Money in the news and how you are going to pay and pay and pay
TRUE fact: The 8th richest man in the world is called Ka-Shing. Excellent nominative determinism:
IT’S unusual for someone to go through two entire technological revolutions in their own, one, lifetime, but I think it might be happening to me. Might have to hope I can hang on for another decade or so to see it entirely becoming true perhaps. But I’m referring to the rise and the fall of the PC.
Personal computer sales slipped even further in the run-up to Christmas, capping the worst annual decline in the PC industry’s history.
Research firm Gartner estimates that worldwide PC shipments for the three months ending in December dropped 7pc compared with the same period in 2012. It marks the seventh consecutive quarter of decreasing PC sales.
It means PC sales plunged a total of 10pc in 2013. Shipments of desktop and laptop computers have never fallen so dramatically. The numbers show that annual PC shipments have now dropped to levels last seen in 2009.
OK, we might not think that is all that dramatic: they’re still shipping 90 million or so after all, even with those declines.
THIS is a seriously astonishing little piece of information. Skype now carries enough international phone calls that its own traffic is equal to 40% of the entire international calling market. And there’s an important point here about why economic growth seems to be slowing too. Here’s the basic news in the WSJ:
More importantly, Skype’s traffic was almost 40% the size of the entire conventional international telecom market — that is, for every ten minutes spent making international phone calls on every mobile and landline network in the entire world, four minutes are spent on Skype. The service is gradually eating its industry.
THE music streaming service, Spotify, now allows unlimited free listening. This is seen as a great step forward: the company’s technology is getting better, they’re getting better at selling ads and all that sort of stuff. This may or may not be the actual reason they’re lifting their previous limits though:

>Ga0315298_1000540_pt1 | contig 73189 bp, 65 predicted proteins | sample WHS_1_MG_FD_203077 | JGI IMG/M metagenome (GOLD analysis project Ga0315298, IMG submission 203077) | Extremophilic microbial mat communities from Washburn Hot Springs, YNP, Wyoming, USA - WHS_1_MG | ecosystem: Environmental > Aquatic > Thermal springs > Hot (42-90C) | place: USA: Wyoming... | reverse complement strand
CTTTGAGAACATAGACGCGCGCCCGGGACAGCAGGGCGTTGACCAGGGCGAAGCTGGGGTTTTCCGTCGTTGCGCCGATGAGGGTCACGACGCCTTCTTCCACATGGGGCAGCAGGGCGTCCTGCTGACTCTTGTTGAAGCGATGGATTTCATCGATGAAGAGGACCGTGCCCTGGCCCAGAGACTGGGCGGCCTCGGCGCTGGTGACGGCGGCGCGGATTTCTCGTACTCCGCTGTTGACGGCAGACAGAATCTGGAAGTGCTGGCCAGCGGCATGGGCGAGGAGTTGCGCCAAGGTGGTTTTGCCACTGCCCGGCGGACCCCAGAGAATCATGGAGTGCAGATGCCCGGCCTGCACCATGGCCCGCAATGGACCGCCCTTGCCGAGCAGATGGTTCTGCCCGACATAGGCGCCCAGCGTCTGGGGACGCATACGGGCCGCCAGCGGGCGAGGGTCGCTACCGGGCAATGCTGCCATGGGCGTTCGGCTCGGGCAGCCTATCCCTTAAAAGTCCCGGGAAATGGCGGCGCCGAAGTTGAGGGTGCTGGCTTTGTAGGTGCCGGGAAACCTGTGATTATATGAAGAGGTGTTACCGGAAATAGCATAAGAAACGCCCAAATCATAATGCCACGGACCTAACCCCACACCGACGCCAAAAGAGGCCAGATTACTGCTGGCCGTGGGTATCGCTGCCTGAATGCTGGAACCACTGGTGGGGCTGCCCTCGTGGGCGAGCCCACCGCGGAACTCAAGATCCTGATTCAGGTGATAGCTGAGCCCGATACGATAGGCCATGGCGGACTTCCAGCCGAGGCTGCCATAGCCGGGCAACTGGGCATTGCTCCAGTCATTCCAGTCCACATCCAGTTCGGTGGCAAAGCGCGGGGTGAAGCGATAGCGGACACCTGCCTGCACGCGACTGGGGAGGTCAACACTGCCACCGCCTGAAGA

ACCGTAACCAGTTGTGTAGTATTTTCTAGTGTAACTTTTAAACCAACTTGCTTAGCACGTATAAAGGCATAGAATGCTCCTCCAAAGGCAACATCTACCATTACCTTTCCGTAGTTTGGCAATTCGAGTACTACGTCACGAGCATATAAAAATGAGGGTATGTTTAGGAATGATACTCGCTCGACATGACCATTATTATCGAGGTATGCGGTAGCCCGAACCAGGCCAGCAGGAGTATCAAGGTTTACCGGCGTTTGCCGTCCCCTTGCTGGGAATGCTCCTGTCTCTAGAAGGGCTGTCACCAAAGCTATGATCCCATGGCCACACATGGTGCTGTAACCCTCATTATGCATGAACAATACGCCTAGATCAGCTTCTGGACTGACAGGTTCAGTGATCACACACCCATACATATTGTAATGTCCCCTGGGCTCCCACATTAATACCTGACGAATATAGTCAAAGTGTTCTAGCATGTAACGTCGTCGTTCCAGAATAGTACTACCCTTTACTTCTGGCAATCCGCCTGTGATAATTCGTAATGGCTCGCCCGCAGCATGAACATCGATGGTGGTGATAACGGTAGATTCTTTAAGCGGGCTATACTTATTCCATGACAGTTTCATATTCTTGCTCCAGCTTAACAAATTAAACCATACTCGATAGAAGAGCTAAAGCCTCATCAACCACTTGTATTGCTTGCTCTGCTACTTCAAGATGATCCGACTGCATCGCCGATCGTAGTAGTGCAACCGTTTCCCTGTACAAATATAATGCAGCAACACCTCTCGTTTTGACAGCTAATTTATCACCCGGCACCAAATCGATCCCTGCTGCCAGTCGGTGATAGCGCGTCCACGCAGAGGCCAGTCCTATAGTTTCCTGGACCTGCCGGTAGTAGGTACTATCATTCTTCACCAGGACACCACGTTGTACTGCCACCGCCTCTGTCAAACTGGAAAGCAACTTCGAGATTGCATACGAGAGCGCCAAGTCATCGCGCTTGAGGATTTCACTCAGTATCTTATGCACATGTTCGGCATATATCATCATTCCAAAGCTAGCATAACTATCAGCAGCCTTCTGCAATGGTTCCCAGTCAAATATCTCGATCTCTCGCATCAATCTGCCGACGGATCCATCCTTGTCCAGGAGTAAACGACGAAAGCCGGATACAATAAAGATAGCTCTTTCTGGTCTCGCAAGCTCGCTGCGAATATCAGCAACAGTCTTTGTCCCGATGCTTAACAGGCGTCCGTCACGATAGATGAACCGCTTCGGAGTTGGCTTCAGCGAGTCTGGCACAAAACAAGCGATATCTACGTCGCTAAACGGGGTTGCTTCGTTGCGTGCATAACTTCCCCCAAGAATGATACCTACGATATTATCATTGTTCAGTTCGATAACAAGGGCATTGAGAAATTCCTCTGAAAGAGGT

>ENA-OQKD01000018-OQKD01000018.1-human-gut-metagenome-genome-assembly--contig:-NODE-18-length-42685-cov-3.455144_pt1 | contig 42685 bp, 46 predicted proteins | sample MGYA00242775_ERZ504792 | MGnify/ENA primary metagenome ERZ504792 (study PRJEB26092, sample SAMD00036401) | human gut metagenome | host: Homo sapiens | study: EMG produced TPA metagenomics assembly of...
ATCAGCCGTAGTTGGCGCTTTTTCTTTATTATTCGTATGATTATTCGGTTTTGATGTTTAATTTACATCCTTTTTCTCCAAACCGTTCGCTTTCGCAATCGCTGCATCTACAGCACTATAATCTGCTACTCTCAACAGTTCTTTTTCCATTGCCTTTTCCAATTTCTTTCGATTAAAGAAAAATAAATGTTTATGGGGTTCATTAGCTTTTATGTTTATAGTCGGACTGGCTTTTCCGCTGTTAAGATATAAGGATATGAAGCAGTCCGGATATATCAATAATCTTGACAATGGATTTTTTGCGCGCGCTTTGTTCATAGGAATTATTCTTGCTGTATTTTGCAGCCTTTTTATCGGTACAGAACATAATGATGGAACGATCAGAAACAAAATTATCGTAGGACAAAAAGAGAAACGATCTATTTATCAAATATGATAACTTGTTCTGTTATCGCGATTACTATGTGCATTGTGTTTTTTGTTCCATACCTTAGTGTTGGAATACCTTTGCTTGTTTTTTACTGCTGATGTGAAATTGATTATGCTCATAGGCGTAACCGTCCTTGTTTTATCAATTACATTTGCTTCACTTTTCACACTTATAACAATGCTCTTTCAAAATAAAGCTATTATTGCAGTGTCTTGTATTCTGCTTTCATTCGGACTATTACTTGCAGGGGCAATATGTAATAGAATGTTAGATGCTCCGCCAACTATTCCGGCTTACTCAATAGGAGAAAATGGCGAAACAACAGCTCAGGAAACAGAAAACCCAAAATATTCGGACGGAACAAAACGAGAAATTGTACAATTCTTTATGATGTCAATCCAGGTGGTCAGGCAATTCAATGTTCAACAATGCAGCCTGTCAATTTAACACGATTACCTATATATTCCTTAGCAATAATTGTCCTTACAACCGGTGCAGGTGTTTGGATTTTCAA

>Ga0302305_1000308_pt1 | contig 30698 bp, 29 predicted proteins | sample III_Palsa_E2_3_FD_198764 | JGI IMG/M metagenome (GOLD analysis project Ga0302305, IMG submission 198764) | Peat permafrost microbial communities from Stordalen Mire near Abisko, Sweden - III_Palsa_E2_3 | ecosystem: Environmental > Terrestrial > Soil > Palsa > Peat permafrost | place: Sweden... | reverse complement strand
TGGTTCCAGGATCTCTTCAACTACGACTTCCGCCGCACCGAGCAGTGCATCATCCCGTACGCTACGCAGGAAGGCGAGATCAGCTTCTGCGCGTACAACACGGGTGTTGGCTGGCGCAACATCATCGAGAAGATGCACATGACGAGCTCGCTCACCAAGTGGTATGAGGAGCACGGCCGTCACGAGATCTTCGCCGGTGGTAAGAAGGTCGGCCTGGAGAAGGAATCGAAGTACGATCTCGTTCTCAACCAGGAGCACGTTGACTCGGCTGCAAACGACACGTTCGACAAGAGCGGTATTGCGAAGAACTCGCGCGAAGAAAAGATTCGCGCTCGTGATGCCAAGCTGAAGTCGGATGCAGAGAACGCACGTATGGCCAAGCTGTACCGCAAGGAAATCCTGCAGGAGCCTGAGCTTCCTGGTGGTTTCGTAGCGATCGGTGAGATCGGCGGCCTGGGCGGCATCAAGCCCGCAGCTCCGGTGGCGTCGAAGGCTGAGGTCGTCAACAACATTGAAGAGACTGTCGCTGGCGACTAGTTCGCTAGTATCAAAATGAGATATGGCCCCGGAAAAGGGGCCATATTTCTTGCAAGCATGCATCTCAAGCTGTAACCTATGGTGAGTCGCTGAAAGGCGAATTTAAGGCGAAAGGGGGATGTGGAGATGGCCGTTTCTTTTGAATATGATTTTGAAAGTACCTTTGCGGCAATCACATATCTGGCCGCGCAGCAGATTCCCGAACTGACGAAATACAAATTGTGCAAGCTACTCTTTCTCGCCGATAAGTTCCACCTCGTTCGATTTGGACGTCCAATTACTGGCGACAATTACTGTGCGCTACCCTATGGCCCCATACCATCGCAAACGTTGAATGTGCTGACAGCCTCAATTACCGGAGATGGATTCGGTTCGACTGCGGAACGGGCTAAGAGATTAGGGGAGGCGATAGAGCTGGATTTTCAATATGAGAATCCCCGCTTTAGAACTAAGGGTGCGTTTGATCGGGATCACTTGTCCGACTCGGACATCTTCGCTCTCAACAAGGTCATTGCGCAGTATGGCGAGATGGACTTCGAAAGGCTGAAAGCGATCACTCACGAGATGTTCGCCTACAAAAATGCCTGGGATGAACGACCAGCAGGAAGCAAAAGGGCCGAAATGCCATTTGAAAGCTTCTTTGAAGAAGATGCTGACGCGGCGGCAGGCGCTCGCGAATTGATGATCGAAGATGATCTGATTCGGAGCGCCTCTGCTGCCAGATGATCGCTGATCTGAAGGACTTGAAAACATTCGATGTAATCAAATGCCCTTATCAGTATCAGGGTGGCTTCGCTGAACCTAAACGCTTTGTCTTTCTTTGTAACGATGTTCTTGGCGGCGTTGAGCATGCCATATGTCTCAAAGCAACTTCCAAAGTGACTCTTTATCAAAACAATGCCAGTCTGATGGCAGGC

Spotify’s advertising engine and paid customer conversion funnel are finally working well enough that today it eliminated all limits on free, ad-supported web listening in all countries. It’s an important milestone for the scalability and sustainability of Spotify’s business that contrasts with other streaming music services like Ex.fm and Rdio that are stumbling or shutting down.
MY response to this appalling worry of modern life is that I’m just fine with children in restaurants although I will admit to preferring them boiled rather than fried. This isn’t quite how a Guardian writer called Ben Pobji sees things of course: he is insisting that he should be able to inflict his snotnoses on you:
Fine, say the kiddie-banners. Then hire a babysitter. Go out without the kids. Excellent. But guess what? Sometimes you can’t get a babysitter. Sometimes life happens and you’re stuck holding the nappies. But more than this – sometimes, believe it or not, we want to take our children to a nice restaurant. We all know that in general parenthood is a lifelong struggle to avoid spending time with the kids, but every now and then, incredibly, mum and dad might enjoy their children’s company and would rather have them around than dump them and run.
And perhaps most importantly, if you don’t allow kids in restaurants because of how they behave, what you’re doing is raising a whole bunch of kids who’ll never know how to behave in restaurants. I consider taking my kids out to eat an educational moment: teaching them while they gorge.
THIS is a bit of a surprise really, given RyanAir’s long standing policy on being listed upon any of the flight comparison sites like Skyscanner. That they’re going to team up with Google in order to build a site that will be incorporated into the Google home pages and search index:
There are some very exciting developments with Google, where we have been working with them on sharing the pricing.
We’ll be sharing the Ryanair pricing through all of the Google outlets, so when you go in, there’ll be route selections, cheapest prices and so on. Google are developing a price-comparison thing themselves.
They want to launch with us and we’re working with them on that kind of product. It’ll blow comparison sites like Skyscanner out of the water.
IF only the French could fight their wars as bravely as they fight against markets, eh?
The latest is that several Parisian taxi drivers have beaten up someone driving an Uber limo: this is even after the French Government just passed a, quite probably illegal, law to favour the taxis over the Uber drivers:
It seems that protest turned to guerrilla warfare this morning as one Uber driver, carrying Eventbrite CTO Renaud Visage & Kat Borlongan from the airport to Paris, was attacked by multiple assailants, who allegedly, after smashing one window and slashing two tires (as seen in the photo), as well as defacing one side of the car with glue, attempted to enter the vehicle. Borlongan says their Uber driver manoeuvered the two out of the situation before anything could happen, leaving the three stranded on the shoulder of the freeway.
LETTER of the day: why did you read the Financial Times:
IN the 1970s, a stripper performed at the Toronto stock Exchange.
Sexist? Or just fun?
Try and do it now and see what happens?